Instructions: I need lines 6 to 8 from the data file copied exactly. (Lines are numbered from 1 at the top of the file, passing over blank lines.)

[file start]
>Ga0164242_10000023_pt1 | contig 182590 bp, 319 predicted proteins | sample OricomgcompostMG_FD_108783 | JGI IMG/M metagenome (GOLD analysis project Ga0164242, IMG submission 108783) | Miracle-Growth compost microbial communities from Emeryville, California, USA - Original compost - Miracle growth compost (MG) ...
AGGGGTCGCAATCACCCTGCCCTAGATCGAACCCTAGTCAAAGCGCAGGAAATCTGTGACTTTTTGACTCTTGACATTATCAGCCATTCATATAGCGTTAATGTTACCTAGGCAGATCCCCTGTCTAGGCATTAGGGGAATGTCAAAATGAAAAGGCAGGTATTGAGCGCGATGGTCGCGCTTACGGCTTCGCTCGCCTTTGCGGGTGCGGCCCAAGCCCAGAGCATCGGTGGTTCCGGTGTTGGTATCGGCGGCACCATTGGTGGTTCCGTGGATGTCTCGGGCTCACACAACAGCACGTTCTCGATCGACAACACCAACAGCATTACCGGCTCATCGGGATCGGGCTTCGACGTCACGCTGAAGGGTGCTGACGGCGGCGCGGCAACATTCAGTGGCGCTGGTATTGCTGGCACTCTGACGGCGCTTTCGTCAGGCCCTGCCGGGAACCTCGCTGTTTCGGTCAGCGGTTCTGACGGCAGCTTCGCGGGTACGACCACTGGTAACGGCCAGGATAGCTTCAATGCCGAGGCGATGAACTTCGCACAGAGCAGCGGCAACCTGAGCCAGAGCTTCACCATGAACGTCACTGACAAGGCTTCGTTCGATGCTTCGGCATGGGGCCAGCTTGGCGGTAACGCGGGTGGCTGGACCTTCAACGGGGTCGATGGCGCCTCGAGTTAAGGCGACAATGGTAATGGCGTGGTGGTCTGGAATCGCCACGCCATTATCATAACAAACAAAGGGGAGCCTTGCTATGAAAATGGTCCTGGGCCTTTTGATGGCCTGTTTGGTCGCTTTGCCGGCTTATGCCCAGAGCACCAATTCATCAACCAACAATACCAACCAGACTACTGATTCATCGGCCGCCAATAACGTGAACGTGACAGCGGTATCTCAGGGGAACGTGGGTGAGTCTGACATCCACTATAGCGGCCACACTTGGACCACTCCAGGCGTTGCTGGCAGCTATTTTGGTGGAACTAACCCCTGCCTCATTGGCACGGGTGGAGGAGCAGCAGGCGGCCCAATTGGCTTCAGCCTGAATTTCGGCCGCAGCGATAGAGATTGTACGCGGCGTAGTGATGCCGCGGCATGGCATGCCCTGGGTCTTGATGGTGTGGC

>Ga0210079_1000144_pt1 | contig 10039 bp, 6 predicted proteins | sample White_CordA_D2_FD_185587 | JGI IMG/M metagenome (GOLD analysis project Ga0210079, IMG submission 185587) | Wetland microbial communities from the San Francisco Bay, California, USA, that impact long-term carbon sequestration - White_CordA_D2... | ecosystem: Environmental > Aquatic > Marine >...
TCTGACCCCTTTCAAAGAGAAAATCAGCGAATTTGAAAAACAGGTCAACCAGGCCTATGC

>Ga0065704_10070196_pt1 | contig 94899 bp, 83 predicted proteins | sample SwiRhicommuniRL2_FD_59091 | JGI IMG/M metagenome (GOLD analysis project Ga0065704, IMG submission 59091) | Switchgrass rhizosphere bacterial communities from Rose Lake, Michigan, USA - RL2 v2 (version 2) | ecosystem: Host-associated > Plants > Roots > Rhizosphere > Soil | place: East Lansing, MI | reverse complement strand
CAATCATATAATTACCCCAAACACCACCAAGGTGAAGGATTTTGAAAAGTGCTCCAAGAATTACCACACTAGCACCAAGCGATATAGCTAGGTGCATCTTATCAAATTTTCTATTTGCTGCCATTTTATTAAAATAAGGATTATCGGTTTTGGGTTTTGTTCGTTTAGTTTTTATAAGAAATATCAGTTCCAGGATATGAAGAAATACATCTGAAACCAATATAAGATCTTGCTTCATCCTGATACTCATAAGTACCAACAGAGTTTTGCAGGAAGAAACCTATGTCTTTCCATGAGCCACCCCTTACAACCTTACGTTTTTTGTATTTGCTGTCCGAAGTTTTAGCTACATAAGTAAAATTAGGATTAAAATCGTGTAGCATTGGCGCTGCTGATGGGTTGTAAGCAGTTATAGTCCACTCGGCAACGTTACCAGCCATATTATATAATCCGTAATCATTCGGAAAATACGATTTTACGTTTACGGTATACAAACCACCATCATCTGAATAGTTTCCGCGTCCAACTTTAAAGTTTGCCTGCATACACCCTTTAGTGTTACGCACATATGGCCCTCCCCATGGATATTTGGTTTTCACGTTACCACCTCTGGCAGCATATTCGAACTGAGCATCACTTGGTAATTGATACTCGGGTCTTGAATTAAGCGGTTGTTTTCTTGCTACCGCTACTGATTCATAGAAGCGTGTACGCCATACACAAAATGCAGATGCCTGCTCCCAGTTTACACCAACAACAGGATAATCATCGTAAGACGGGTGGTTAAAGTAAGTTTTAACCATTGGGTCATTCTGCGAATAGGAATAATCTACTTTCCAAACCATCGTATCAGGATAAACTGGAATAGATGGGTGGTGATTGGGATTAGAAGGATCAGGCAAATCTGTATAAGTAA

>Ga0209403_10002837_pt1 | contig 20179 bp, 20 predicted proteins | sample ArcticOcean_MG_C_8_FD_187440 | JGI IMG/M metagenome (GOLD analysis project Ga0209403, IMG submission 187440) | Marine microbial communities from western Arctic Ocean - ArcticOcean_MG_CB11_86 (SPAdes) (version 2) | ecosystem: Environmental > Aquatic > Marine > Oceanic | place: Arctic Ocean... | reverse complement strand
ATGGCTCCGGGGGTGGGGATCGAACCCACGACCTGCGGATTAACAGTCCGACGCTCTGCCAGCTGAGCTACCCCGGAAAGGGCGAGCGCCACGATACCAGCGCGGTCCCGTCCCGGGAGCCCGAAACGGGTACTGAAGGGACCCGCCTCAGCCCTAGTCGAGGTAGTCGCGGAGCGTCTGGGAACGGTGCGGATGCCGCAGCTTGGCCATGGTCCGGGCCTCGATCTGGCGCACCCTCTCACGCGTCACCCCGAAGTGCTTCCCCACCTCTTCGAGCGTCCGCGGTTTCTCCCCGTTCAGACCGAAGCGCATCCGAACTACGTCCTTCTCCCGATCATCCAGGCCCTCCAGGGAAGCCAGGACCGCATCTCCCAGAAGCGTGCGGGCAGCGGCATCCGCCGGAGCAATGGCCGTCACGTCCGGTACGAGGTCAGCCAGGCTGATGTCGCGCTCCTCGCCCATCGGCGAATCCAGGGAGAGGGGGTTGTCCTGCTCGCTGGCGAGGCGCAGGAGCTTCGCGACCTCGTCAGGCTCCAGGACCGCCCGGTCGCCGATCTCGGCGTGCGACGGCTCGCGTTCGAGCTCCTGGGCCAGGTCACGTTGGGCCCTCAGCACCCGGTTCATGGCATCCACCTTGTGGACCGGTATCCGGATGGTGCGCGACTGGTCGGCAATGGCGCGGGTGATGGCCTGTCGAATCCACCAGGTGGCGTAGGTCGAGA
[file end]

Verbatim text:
CAATCATATAATTACCCCAAACACCACCAAGGTGAAGGATTTTGAAAAGTGCTCCAAGAATTACCACACTAGCACCAAGCGATATAGCTAGGTGCATCTTATCAAATTTTCTATTTGCTGCCATTTTATTAAAATAAGGATTATCGGTTTTGGGTTTTGTTCGTTTAGTTTTTATAAGAAATATCAGTTCCAGGATATGAAGAAATACATCTGAAACCAATATAAGATCTTGCTTCATCCTGATACTCATAAGTACCAACAGAGTTTTGCAGGAAGAAACCTATGTCTTTCCATGAGCCACCCCTTACAACCTTACGTTTTTTGTATTTGCTGTCCGAAGTTTTAGCTACATAAGTAAAATTAGGATTAAAATCGTGTAGCATTGGCGCTGCTGATGGGTTGTAAGCAGTTATAGTCCACTCGGCAACGTTACCAGCCATATTATATAATCCGTAATCATTCGGAAAATACGATTTTACGTTTACGGTATACAAACCACCATCATCTGAATAGTTTCCGCGTCCAACTTTAAAGTTTGCCTGCATACACCCTTTAGTGTTACGCACATATGGCCCTCCCCATGGATATTTGGTTTTCACGTTACCACCTCTGGCAGCATATTCGAACTGAGCATCACTTGGTAATTGATACTCGGGTCTTGAATTAAGCGGTTGTTTTCTTGCTACCGCTACTGATTCATAGAAGCGTGTACGCCATACACAAAATGCAGATGCCTGCTCCCAGTTTACACCAACAACAGGATAATCATCGTAAGACGGGTGGTTAAAGTAAGTTTTAACCATTGGGTCATTCTGCGAATAGGAATAATCTACTTTCCAAACCATCGTATCAGGATAAACTGGAATAGATGGGTGGTGATTGGGATTAGAAGGATCAGGCAAATCTGTATAAGTAA

>Ga0209403_10002837_pt1 | contig 20179 bp, 20 predicted proteins | sample ArcticOcean_MG_C_8_FD_187440 | JGI IMG/M metagenome (GOLD analysis project Ga0209403, IMG submission 187440) | Marine microbial communities from western Arctic Ocean - ArcticOcean_MG_CB11_86 (SPAdes) (version 2) | ecosystem: Environmental > Aquatic > Marine > Oceanic | place: Arctic Ocean... | reverse complement strand
ATGGCTCCGGGGGTGGGGATCGAACCCACGACCTGCGGATTAACAGTCCGACGCTCTGCCAGCTGAGCTACCCCGGAAAGGGCGAGCGCCACGATACCAGCGCGGTCCCGTCCCGGGAGCCCGAAACGGGTACTGAAGGGACCCGCCTCAGCCCTAGTCGAGGTAGTCGCGGAGCGTCTGGGAACGGTGCGGATGCCGCAGCTTGGCCATGGTCCGGGCCTCGATCTGGCGCACCCTCTCACGCGTCACCCCGAAGTGCTTCCCCACCTCTTCGAGCGTCCGCGGTTTCTCCCCGTTCAGACCGAAGCGCATCCGAACTACGTCCTTCTCCCGATCATCCAGGCCCTCCAGGGAAGCCAGGACCGCATCTCCCAGAAGCGTGCGGGCAGCGGCATCCGCCGGAGCAATGGCCGTCACGTCCGGTACGAGGTCAGCCAGGCTGATGTCGCGCTCCTCGCCCATCGGCGAATCCAGGGAGAGGGGGTTGTCCTGCTCGCTGGCGAGGCGCAGGAGCTTCGCGACCTCGTCAGGCTCCAGGACCGCCCGGTCGCCGATCTCGGCGTGCGACGGCTCGCGTTCGAGCTCCTGGGCCAGGTCACGTTGGGCCCTCAGCACCCGGTTCATGGCATCCACCTTGTGGACCGGTATCCGGATGGTGCGCGACTGGTCGGCAATGGCGCGGGTGATGGCCTGTCGAATCCACCAGGTGGCGTAGGTCGAGA